Similar black holes mimic the behavior of their celestial counterparts by capturing sound waves behind the equivalent of an event horizon. "src =" https://cdn.arstechnica.net/wp-content/uploads/2019/05/analogueBH-640x341.jpg "width =" 640 "height =" 341 "srcset =" https: //cdn.arstechnica .net / wp-content / uploads / 2019/05 / analogueBH.jpg 2x
Enlarge / Analog black holes mimic the behavior of their celestial counterparts by capturing sound waves behind the equivalent of an event horizon.

S. Weinfurtner / Natur

Unruh's work was theoretical, but in 2009 Steinhauer briefly created a black hole analog from a Bose-Einstein condensate (BEC) from 100,000 cooled rubidium atoms. When densely packed atoms are cooled to extremely low temperatures (billionths of a degree above absolute zero), they collectively convert to their lowest energy state, behaving essentially like a single large "superatom". This is a BEC, a kind of abundance. Steinhauer was able to accomplish the physical realization of Unruh's stupid holes in a BEC – a portion of the fluid was flowing faster than the speed of sound, effectively creating a supersonic region behind an event horizon that would propagate sound waves in the opposite direction of the flow prevented.

Steinhauer argued that his analogous system should also emit the equivalent of Hawking radiation with entangled phonons. In the words, sound waves should exit from the horizon of the sound event just as Hawking radiation emerges from a real black hole. By 2014, he had observed tantalizing evidence of the phenomenon, and two years later announced the observation of swallowed phonons emitted from their black sound hole. Granted, it was not exactly Hawking radiation – it's an analog sound wave. However, it has been the strongest proof of Hawking's theoretical prediction so far.

Now Steinhauer is back with the results of his new, improved experimental setup, which is able to produce a much stronger signal. He and his co-authors have shown that sonic wave pairs – the sound equivalents of virtual particles – occur at the analogue event horizon. One is emitted from the supersonic range while the other is absorbed. And just as Hawking predicted, "The radiation of the system … has a heat spectrum with a temperature determined only by the system's analog equivalent to gravity, a ratio between sound velocity and flow," wrote Ryan Mandelbaum at Gizmodo. "That means it emits a continuous spectrum of wavelengths rather than preferred wavelengths."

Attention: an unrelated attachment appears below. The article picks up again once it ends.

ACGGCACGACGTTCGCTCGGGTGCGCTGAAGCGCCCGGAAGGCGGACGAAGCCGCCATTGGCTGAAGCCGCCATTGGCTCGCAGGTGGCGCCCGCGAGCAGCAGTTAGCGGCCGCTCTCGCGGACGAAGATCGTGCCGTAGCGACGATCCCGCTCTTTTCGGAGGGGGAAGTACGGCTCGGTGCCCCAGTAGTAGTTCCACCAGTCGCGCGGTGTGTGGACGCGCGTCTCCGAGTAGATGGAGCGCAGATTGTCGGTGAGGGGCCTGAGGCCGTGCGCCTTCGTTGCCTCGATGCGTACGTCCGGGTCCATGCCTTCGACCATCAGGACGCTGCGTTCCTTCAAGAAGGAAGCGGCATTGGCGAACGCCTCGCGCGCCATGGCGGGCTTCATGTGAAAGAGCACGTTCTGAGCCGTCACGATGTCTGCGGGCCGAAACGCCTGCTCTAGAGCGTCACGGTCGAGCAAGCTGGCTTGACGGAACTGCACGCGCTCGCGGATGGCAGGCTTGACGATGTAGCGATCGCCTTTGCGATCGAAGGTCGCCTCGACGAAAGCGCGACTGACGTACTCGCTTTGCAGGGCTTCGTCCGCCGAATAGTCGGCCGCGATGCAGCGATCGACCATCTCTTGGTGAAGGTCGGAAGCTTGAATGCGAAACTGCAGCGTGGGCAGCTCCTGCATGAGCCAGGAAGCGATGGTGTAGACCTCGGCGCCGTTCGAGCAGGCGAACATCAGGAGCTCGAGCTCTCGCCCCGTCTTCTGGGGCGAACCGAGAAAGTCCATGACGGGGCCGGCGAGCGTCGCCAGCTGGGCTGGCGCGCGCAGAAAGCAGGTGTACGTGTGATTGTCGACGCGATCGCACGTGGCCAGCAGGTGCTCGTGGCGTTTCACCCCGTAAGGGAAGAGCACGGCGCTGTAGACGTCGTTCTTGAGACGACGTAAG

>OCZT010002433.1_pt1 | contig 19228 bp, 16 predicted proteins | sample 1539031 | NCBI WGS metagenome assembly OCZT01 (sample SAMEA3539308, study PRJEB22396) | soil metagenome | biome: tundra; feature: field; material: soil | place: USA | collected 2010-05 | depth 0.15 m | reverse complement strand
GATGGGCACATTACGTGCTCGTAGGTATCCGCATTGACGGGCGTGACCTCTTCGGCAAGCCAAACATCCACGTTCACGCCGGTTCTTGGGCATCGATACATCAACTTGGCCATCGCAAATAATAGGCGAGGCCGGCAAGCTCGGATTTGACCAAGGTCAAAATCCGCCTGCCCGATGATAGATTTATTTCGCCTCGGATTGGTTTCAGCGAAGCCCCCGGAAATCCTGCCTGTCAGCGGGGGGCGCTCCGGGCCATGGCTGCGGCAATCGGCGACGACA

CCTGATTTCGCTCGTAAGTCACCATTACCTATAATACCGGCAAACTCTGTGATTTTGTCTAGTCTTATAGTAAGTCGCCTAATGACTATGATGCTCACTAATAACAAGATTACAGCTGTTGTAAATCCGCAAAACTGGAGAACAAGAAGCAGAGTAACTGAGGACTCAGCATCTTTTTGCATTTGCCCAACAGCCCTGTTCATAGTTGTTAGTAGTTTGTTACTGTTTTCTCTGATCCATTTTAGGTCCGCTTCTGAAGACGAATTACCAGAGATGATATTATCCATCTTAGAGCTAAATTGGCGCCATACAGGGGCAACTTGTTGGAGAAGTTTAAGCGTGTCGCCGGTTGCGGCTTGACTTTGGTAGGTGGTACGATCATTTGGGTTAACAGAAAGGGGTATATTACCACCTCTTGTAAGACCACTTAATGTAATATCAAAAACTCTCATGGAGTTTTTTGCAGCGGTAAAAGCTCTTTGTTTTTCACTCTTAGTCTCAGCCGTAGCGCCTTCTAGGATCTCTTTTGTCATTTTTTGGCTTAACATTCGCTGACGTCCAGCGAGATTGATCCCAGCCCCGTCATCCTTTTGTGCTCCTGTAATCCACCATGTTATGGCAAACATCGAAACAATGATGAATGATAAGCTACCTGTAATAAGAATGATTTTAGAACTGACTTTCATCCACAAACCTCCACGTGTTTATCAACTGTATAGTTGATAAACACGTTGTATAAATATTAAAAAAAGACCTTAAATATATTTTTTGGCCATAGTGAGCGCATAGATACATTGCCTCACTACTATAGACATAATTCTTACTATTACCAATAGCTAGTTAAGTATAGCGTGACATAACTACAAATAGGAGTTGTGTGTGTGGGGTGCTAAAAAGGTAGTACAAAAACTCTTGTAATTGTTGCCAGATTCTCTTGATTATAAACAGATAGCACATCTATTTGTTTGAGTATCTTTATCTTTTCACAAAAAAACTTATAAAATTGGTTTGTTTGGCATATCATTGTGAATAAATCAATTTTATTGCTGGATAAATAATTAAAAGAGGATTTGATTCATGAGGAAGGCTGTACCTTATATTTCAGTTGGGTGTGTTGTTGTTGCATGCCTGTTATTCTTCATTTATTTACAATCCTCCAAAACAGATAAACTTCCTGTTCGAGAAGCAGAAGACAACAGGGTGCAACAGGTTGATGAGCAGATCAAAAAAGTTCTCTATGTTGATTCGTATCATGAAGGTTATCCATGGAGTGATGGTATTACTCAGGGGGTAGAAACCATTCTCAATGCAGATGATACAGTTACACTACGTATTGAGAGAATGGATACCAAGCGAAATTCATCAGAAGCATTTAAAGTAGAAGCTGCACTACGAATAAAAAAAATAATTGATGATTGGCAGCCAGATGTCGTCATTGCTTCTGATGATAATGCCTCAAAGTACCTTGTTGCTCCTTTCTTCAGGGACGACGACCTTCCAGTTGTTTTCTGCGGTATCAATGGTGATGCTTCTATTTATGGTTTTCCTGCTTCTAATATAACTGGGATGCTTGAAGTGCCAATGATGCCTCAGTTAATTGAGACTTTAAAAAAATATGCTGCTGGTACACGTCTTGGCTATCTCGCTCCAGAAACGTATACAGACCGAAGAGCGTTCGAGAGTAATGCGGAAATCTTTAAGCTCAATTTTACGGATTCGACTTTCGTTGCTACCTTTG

"The main novelty of the work of de Nova and colleagues is a sophisticated detection scheme that allows them to extract the temperature of the emitted radiation." Weinfurtner writes. "The authors' findings provide the first evidence for the Hawking temperature with a quantum simulator." She also notes that this work could prove useful for measuring other unusual quantum phenomena that might occur near the event horizon.

The next step is to repeat the experiment in the hope of measuring how this analogous version of Hawking radiation could change over time. "I'm interested in learning everything about real black holes and real gravity," Steinhauer told Gizmodo. "The way I see it, we saw that Hawking's calculations were correct."

DOI: Nature 2019. 10.1038 / s41586-019-1241-0 (About DOIs).